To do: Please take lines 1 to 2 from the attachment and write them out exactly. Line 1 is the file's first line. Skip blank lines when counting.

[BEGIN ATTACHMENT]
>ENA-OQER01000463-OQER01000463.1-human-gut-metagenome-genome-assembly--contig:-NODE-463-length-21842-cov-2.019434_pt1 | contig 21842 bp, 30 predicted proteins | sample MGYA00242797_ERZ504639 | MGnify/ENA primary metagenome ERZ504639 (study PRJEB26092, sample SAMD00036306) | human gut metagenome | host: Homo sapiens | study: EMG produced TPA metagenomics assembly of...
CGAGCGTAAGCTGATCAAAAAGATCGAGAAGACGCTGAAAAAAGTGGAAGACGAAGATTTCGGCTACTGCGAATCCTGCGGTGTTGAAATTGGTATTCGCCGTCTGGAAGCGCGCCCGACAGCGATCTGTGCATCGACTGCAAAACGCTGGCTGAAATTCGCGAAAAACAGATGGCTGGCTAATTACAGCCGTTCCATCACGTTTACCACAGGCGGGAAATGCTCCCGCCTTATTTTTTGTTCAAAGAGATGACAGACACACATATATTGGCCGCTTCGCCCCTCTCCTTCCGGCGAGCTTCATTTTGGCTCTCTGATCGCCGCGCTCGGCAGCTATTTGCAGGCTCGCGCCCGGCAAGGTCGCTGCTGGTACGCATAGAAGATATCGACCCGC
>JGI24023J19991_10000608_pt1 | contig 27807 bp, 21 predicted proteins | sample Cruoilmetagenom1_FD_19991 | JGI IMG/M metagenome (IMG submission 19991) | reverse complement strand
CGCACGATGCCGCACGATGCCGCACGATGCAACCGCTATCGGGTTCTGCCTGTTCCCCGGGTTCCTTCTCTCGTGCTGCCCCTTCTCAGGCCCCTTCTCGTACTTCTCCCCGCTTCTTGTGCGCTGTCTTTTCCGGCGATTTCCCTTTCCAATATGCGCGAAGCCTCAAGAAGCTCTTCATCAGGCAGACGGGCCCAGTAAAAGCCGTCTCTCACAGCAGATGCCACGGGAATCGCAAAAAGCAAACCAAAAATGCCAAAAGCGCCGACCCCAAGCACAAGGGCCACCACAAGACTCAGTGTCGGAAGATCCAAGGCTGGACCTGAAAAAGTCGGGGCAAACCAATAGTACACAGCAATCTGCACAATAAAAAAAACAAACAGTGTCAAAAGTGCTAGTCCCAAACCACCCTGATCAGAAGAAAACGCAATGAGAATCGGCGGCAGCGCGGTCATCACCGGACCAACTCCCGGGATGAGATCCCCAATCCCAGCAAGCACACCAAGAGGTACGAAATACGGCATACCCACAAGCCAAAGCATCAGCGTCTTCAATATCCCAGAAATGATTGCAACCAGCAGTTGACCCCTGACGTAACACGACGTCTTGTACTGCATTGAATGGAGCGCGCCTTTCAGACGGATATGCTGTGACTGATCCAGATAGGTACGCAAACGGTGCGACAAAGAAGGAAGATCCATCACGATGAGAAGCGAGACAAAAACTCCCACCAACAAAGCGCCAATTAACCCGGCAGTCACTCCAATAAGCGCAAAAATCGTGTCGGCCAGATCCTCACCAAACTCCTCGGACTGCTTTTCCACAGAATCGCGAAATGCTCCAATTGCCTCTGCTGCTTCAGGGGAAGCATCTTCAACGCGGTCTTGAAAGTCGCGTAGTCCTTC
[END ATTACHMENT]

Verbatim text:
>ENA-OQER01000463-OQER01000463.1-human-gut-metagenome-genome-assembly--contig:-NODE-463-length-21842-cov-2.019434_pt1 | contig 21842 bp, 30 predicted proteins | sample MGYA00242797_ERZ504639 | MGnify/ENA primary metagenome ERZ504639 (study PRJEB26092, sample SAMD00036306) | human gut metagenome | host: Homo sapiens | study: EMG produced TPA metagenomics assembly of...
CGAGCGTAAGCTGATCAAAAAGATCGAGAAGACGCTGAAAAAAGTGGAAGACGAAGATTTCGGCTACTGCGAATCCTGCGGTGTTGAAATTGGTATTCGCCGTCTGGAAGCGCGCCCGACAGCGATCTGTGCATCGACTGCAAAACGCTGGCTGAAATTCGCGAAAAACAGATGGCTGGCTAATTACAGCCGTTCCATCACGTTTACCACAGGCGGGAAATGCTCCCGCCTTATTTTTTGTTCAAAGAGATGACAGACACACATATATTGGCCGCTTCGCCCCTCTCCTTCCGGCGAGCTTCATTTTGGCTCTCTGATCGCCGCGCTCGGCAGCTATTTGCAGGCTCGCGCCCGGCAAGGTCGCTGCTGGTACGCATAGAAGATATCGACCCGC